discoverable, admissible evidence. D.B. v. St. Charles
Cty., No. 4:12-CV-654-JAR, 2013 WL 4042215, at *2 (E.D.
Mo. Aug. 8, 2013); Rohrbough v. Hall, No.
4:O7-cv-00996-ERW (Doc. No. 43) (E.D. Mo. Sept. 18, 2008).
asserts Boyd should produce his entire Ferguson, St. Ann, and
St. Louis Metropolitan Police Department ("SLMPD")
personnel files in his possession, allowing for the redaction
of his medical or financial information. (ECF No. 55 at 9).
Watson claims that the personnel files are relevant to his
case to "establish a pattern of misconduct similar to
what is alleged in Plaintiff [sic] complaint; the files will
allow Plaintiff to determine whether Boyd provided truthful
testimony about his departure from the St. Louis and St. Ann
police departments; and they are highly relevant to
Plaintiffs claims that City of Ferguson failed to screen,
supervise, and discipline Officer Boyd." (ECF No. 55 at
9). Watson claims "Defendant Boyd's counsel is
already in possession of all of his personnel records
minimizing any burden created by production." (ECF No.
55 at 9). Watson asserts that the Boyd has failed to
produce certain personnel documents, requiring this Motion to
compel. (ECF No. 55 at 10).
Court hereby orders Boyd to produce his personnel files,
redacted for medical, financial, or other sensitive
information, to the extent that they are in Boyd's
possession. Boyd shall produce a privilege/confidentiality
log for any documents not produced. If Boyd has previously
produced all of his personnel documents, then he shall so
state to Watson.
Deposition Transcript from a Former Federal Lawsuit
Watson seeks the deposition transcript of then-head of SLMPD
Internal Affairs, John Hayden, from C.I.D. v. Boyd,
4:08cv788 (Mo. E.D.) Watson asserts C.I.D. v. Boyd
"involved an allegation that Defendant Boyd assaulted a
juvenile and falsified the police report in an attempt to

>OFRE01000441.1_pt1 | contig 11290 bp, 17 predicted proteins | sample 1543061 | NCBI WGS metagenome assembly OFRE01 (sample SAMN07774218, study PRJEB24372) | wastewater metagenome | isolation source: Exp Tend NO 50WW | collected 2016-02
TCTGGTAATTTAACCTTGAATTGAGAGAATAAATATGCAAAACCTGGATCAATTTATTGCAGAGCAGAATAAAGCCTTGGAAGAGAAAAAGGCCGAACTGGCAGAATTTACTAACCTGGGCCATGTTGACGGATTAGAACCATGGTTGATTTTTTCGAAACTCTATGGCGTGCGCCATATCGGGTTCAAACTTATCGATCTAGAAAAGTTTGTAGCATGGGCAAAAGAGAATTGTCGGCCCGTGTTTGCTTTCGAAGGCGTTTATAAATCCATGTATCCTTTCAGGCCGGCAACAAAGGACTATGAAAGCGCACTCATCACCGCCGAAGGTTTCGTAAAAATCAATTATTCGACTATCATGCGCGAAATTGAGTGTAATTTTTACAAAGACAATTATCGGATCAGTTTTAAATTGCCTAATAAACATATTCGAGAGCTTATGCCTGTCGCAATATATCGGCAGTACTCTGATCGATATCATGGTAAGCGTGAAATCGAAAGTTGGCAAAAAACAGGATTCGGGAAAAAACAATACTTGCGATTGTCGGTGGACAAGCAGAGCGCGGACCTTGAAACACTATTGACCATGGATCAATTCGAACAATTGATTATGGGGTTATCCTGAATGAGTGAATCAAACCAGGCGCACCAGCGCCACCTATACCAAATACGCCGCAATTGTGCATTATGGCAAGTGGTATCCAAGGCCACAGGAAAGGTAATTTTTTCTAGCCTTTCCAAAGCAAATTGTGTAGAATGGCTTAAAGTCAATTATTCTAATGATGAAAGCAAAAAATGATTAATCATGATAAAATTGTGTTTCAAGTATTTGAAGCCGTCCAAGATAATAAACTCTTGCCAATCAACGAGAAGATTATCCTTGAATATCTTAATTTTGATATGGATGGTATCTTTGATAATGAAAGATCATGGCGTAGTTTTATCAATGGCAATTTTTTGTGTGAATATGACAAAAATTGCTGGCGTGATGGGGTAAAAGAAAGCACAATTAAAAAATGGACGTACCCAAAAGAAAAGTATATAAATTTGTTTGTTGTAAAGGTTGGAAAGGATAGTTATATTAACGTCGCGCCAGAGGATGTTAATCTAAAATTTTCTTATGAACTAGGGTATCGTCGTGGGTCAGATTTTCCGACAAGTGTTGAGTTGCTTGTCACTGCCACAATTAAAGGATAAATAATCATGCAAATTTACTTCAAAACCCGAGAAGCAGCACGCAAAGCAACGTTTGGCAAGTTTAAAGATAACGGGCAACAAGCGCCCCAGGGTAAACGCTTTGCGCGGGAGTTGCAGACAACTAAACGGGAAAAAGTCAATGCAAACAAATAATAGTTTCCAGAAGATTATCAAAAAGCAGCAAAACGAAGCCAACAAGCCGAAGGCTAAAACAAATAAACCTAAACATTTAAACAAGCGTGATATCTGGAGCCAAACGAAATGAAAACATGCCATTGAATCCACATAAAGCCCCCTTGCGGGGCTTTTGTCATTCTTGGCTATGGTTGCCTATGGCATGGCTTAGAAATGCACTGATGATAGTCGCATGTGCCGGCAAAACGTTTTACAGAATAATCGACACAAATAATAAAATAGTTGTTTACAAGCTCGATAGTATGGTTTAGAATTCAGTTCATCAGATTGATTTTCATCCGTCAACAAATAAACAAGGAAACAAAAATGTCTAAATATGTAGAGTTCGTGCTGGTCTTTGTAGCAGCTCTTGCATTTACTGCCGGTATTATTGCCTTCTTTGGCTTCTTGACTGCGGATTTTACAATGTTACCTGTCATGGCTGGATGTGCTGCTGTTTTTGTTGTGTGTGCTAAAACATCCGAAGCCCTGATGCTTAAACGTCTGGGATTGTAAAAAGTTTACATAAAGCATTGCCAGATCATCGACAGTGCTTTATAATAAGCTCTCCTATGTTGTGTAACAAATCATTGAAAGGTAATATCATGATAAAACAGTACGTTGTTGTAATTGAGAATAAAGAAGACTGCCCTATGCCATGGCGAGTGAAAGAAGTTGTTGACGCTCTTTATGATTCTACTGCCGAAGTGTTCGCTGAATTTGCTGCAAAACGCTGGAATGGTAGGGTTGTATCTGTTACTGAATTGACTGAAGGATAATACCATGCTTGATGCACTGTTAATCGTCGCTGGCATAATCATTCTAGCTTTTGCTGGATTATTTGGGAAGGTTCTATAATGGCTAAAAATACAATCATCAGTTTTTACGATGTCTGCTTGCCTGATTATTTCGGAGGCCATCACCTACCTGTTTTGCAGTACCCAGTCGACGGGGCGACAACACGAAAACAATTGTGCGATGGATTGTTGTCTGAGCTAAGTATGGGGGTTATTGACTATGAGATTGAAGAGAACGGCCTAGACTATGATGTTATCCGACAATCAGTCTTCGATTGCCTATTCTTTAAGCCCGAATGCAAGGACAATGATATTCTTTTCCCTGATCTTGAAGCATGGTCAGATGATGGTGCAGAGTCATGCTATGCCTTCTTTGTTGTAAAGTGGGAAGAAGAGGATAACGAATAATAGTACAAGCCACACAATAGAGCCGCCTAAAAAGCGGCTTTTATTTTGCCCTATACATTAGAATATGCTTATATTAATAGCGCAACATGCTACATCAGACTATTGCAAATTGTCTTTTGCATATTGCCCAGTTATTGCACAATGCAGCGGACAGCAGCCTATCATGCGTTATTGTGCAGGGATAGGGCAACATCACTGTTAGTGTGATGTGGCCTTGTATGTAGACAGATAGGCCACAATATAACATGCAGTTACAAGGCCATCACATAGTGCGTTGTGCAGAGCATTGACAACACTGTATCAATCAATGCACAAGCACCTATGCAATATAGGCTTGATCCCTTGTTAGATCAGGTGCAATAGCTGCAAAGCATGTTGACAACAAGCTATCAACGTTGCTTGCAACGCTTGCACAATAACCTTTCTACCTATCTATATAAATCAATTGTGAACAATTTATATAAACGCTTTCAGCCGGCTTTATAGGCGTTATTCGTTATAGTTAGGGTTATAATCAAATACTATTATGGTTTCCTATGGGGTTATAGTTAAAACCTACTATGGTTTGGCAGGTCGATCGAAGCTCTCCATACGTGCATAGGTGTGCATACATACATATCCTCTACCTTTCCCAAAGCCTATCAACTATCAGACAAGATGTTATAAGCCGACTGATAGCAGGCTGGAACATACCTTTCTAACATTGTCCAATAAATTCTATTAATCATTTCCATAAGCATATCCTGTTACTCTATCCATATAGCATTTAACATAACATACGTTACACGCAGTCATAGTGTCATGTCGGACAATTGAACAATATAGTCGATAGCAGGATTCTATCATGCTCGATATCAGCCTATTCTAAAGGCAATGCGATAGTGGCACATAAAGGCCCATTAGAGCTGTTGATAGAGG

charge the juvenile he assaulted with a crime." (ECF No.
55 at 11). According to a court filing, Hayden testified in
his deposition he "recommended that [the SLMPD Internal
Affairs complaint] against Boyd be sustained in that Boyd
issued a false report and Boyd violated the department's
policy for abuse of prisoners." C.I.D. v. Boyd,
4:O8cv788 (ECF No. 79-2, at 5, ¶ 12). Watson alleges
that Hayden's deposition is "highly relevant to
Boyd's habit of filing malicious charges." (ECF No.
55 at 12). Watson argues Hayden's deposition testimony is
"in no way burdensome to produce, as Boyd's former
counsel still maintains it in his possession." (ECF No.
55 at 13). Boyd contends that the allegations in the
instant lawsuit are unrelated to the allegations in
C.I.D. v. Boyd and, therefore, Watson's Motion
to Compel should be denied.
case, Watson alleges Boyd "unlawfully arrested and
initiated charges against Mr. Watson without probable cause
and in retaliation for Mr. Watson engaging in protected First
Amendment conduct." (ECF No. 35, ¶l). The Court has
already ordered Boyd and the City of Ferguson to produce
Boyd's internal affairs records. Presumably, these
records would include the recommendation of Hayden. The Court
holds that ordering the production of the entire deposition
transcript is cumulative and overbroad. The Court denies the
Motion to Compel Boyd to produce the deposition testimony of
John Hayden from C.I.D. v. Boyd, 4:08cv788.
Discovery from City of Ferguson